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BUFFALO, N.Y. (ChurchMilitant.com) - (warning: graphic content) Christ the King Seminary in Buffalo, New York says it's not retaliating against whistleblower seminarians, but sources tell Church Militant this is not true. Sources also claim the academic dean's actions in spearheading the investigation are unethical and give rise to a conflict of interest.
Last week, investigative reporter Charlie Specht of local ABC affiliate WKBW reported that three Buffalo priests had been suspended for engaging in "pornographic" conversations at a pizza party at Ss. Peter and Paul parish in Hamburg. The diocese took action against the priests — Fathers Art Mattulke, Bob Orlowski and Patrick O'Keefe — suspending them after testimony by several seminarians alleging vulgar conversation about homosexual sex, viewing and masturbating to images of a parishioner's penis, and jokes about a priest going to truck stops to give oral sex and bragging that "consuming the ejaculate was like communion for him," among other things.
Other aspects of the testimony are too graphic to include here.
In a follow-up report by Specht, inside sources claim the seminary was cracking down on seminarians to find out who leaked the confidential testimony to media:
Reeling from the fallout, officials at the seminary have undertaken a full-scale "leak investigation" that involves interrogations of the same seminarians who came forward to report wrongdoing — even though many Catholics are expressing gratitude to the seminarians for speaking up.
That's according to multiple sources who spoke with 7 Eyewitness News on the condition of anonymity, because they feared retribution from the seminary and diocese.
The seminary rector, however, is denying the allegations. In comments to Church Militant, Fr. John Staak, interim rector, rejected the idea of crackdown, writing in an email, "There is no investigation at the seminary to find out who spoke with WKBW."
"You can't pretend to be the good, moral, transparent diocese and then investigate people to make sure that we don't get our secrets out," says attorney @steveboyd7, who represents victims of child sex abuse. https://t.co/EmKibzHbZG pic.twitter.com/ZB0lUA6D28— Charlie Specht (@Charlie_Reports) May 3, 2019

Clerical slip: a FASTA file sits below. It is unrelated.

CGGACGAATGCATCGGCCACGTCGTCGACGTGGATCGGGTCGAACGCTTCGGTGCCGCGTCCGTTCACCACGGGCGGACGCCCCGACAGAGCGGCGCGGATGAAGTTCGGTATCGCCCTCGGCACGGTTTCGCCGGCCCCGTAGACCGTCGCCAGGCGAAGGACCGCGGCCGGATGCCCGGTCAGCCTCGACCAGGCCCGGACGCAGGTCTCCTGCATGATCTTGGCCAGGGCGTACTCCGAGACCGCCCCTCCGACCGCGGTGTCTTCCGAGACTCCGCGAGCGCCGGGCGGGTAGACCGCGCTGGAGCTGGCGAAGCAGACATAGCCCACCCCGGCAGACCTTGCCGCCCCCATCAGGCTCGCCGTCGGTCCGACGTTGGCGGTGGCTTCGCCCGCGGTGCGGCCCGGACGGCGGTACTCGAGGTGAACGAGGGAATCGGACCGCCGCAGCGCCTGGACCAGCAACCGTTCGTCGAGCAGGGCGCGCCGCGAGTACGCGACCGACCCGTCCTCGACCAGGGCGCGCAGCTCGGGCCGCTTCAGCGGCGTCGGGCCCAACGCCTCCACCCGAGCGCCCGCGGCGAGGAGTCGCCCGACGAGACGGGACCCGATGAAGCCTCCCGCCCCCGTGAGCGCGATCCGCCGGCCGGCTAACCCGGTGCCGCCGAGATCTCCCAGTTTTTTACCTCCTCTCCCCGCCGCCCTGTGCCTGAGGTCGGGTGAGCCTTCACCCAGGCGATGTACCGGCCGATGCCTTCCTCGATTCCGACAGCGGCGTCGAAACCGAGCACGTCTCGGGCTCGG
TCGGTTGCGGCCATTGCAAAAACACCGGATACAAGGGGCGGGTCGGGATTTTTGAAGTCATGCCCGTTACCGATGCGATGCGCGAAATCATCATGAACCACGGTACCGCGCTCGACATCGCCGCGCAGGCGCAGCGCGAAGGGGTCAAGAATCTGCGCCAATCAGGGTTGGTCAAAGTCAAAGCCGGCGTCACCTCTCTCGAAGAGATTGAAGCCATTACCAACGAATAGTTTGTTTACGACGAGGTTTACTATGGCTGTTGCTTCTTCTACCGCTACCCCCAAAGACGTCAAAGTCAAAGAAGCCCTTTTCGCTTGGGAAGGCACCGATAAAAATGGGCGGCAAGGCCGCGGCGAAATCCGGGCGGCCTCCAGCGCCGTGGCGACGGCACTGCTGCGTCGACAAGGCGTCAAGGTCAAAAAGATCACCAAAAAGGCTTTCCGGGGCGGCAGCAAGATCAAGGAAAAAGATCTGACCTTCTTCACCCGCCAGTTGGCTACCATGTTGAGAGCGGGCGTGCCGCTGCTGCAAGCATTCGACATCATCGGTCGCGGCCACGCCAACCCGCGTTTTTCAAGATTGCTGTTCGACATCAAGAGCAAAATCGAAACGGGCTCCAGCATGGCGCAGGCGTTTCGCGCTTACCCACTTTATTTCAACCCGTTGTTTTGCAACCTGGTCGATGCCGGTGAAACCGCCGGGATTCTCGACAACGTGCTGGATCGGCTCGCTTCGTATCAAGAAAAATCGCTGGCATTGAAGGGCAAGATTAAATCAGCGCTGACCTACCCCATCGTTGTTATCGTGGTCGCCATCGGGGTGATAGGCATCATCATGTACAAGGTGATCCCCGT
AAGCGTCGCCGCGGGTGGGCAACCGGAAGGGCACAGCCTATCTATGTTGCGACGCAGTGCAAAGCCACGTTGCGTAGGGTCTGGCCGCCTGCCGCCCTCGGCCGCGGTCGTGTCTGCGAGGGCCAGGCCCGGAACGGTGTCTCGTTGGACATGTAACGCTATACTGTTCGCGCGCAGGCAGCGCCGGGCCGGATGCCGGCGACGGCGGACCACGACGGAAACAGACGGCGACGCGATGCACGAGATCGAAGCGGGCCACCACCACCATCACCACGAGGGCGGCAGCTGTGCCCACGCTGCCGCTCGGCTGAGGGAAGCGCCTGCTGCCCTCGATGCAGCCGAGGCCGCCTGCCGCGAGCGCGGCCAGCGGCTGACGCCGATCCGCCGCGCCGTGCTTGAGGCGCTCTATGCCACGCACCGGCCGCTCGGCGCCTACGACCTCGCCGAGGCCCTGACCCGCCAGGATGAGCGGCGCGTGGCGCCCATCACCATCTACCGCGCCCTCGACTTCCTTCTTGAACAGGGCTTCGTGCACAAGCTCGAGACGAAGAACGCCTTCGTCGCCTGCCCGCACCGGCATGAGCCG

Asked whether the seminarians were suffering retaliation in any way for having reported on the priests' conversations, Staak wrote:
Absolutely not from the seminary! Our primary mission is the education of our students and the formation of our future priests, deacons, and pastoral ministers. We are pleased the seminarians stepped forward to voice their concerns to seminary officials. We would hope they would continue to do so to help the healing process.
The academic dean, Michael Sherry, also denied the charges, telling Specht, "I unequivocally deny that I have initiated or otherwise been directed to conduct a 'leak investigation.'"
Inside sources who have spoken with Church Militant are contradicting Staak and Sherry's claims, however, confirming that Sherry was given direct orders to find the leak, which they believed were the same seminarians who submitted the testimony about priestly misconduct at the pizza party.
The seminarians were so concerned by the crackdown that they had a private meeting with Bp. Richard Malone, who reportedly pounded his fist on the table and said he would not tolerate retaliation for reporting conduct that needs to be reported.
Although it was not an official investigation, sources say it was an "aggressive" attempt by the rector and dean to find the mole. The sources make clear they believe the leak arose from someone other than seminarians.
The sources note that as academic dean, Sherry's conduct violates New York's Board of Education standards of impartiality, as well as the seminary's Standards for Accreditation of the Middle States Association of Colleges and Schools, which requires "the avoidance of conflict of interest or the appearance of such conflict in all activities and among all constituents."
The Title IX officer at Christ the King Seminary recused himself from the investigation to avoid a conflict of interest, and sources claim Sherry's failure to do so as academic dean allegedly investigating a non-academic matter was unethical and resulted in a conflict of interest.
*5/6/2019:This article was updated with new information provided by inside sources.
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